Thursday, March 07, 2002

A Really Bad Idea

Glenn Reynolds has a good column today on the Security Systems Standards and Certification Act, which would mandate the inclusion of copy-protection in every digital device and every computer operating system. The Libertarian Samizdata blogspot recently published an equally persuasive letter by Paul Allen on this issue, which is worth quoting at some length. Mr. Allen writes:

As any programmer worth his/her salt will attest, given the resources, anything that can be programmed into a computer can be programmed out, or worked around. In the case of copy protection such as the SSSCA would require, the resources needed for circumventing it is simply the source code for the operating system of the computer, and/or other source code for applications used on the computer (such as one of the many free video/audio layers available). Now given the wording of the SSSCA, along with the DMCA and other supporting laws, it stands to reason that such Free Software would suddenly become a target for legislation. Such legislation logically may require such software to be judged illegal. Such a decision may have serious consequences to the IT industry as well as the entertainment industry and the consumer as well. Little may the consumer or entertainment industry know, but much of the technology they rely upon today is provided at low cost by Free Software. Take that software away, and suddenly doing business costs a lot more, and eventually the consumer just will not be willing to pay for it.

Now aside from the consequences to Free Software, what about the consequences to those who do not use such software. Imagine that home movie you shot last weekend on vacation. Now you wish to send that home movie to a relative, friend, whoever, over the Internet, or place it on your web site for all to download. Well, with many of the protection technologies suggested, this would not be possible, or would be extremely difficult. Some of these technologies require digital watermarks to be placed in the media, for one example. CD burners, digital cameras, etc. can not make these watermarks. The copy protection works by checking for such a watermark, and if it does not exist, the system either will not allow the media to be played, or will not allow it to be transmitted over the Internet as the case may be. So much for sending your cousin your latest home movie, or allowing your whole family to see it from your web site. An additional problem is all current media, including CDs and DVDs, you may currently legally own would not work on proposed new CD and DVD players with copy protection hardware. You would not be able to copy CDs, tapes, or anything else that you legally own in order to exercise your right to fair use, so as to listen to that CD on the cassette deck in your car.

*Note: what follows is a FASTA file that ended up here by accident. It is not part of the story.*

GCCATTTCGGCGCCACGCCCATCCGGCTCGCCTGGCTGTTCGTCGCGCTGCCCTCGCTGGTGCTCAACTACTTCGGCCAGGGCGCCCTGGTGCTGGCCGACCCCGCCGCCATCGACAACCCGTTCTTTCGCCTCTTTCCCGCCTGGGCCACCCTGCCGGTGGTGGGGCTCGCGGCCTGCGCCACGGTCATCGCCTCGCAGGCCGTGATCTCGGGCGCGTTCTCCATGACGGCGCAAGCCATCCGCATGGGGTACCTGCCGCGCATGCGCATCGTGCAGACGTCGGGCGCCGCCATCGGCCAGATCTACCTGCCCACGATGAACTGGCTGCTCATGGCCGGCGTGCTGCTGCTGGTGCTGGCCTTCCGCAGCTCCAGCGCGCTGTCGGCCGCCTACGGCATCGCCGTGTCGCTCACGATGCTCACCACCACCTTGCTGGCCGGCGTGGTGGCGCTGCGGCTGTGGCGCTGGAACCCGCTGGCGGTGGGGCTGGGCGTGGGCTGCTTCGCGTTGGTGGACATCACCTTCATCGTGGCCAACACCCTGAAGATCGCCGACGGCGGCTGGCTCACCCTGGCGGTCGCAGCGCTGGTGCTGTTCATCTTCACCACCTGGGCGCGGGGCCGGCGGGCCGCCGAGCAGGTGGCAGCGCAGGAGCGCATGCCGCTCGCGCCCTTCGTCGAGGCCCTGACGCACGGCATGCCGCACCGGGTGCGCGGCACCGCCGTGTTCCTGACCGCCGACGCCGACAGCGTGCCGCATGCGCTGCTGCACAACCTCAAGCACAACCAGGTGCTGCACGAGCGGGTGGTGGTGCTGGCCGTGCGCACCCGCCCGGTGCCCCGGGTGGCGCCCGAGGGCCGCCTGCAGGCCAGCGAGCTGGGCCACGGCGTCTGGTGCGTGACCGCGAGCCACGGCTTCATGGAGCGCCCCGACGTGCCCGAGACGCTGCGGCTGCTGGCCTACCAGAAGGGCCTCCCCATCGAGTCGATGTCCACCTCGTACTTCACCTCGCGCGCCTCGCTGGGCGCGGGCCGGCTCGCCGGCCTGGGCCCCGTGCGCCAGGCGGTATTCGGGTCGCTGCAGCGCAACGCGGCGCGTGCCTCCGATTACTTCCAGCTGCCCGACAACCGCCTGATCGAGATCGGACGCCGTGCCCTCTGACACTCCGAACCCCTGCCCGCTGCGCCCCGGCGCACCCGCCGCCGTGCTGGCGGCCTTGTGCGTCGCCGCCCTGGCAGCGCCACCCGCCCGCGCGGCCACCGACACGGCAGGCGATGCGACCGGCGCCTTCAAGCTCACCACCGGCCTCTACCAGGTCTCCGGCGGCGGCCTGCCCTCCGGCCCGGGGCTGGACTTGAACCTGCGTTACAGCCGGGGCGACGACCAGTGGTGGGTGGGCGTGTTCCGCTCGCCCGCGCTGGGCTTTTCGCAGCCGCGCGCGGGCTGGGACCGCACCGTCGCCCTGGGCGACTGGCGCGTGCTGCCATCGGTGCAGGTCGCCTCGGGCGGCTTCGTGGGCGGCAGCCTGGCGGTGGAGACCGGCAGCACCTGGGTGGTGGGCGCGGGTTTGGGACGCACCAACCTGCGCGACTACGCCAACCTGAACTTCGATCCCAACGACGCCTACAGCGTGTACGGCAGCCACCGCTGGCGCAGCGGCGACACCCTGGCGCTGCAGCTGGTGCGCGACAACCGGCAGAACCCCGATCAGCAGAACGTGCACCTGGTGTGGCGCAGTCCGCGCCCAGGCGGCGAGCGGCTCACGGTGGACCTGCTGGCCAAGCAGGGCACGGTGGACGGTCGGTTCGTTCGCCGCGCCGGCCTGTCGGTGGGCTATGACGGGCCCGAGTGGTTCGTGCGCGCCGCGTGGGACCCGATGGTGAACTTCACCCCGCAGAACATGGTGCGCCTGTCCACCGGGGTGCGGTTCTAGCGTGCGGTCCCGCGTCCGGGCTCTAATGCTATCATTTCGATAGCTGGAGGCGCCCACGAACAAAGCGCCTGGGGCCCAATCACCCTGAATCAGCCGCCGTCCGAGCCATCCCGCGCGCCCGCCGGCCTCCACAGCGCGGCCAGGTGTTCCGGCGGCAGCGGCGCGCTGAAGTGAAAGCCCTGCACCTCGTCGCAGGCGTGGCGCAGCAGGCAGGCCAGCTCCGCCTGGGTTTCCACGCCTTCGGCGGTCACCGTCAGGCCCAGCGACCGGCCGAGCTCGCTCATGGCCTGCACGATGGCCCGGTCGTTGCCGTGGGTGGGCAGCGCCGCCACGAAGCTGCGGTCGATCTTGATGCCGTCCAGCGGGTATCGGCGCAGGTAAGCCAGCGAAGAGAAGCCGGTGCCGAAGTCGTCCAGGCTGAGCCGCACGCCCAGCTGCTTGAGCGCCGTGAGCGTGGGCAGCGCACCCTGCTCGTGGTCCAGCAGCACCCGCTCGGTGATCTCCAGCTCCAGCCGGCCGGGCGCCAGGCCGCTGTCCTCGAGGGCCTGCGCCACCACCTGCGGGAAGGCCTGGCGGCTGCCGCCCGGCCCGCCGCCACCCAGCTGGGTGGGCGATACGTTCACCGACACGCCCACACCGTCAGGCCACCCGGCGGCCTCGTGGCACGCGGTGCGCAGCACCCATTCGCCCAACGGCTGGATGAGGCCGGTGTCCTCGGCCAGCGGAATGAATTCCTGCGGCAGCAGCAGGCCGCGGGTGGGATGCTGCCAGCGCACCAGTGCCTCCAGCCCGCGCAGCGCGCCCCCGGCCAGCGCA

I could go on, but I think this is long enough and has given some food for thought. Besides, I have work to do. Election time is near, so think about what that person you are voting for represents. Think about actually writing a letter to a congressman or other legislator, to a magazine (I actually had one published once, so its not beyond the realms of possibility), newpaper, etc. Many people have the attitude that they can do nothing and make no difference. Well, I say to them they are right, because there are so many people with that attitude, that none of them do anything and they make no difference in doing so. The ones that make the difference, are the ones taking a stance, and the ones taking the stance are the ones that are causing these ridiculous laws to be passed. Guess who those people are?...

Email is particularly effective.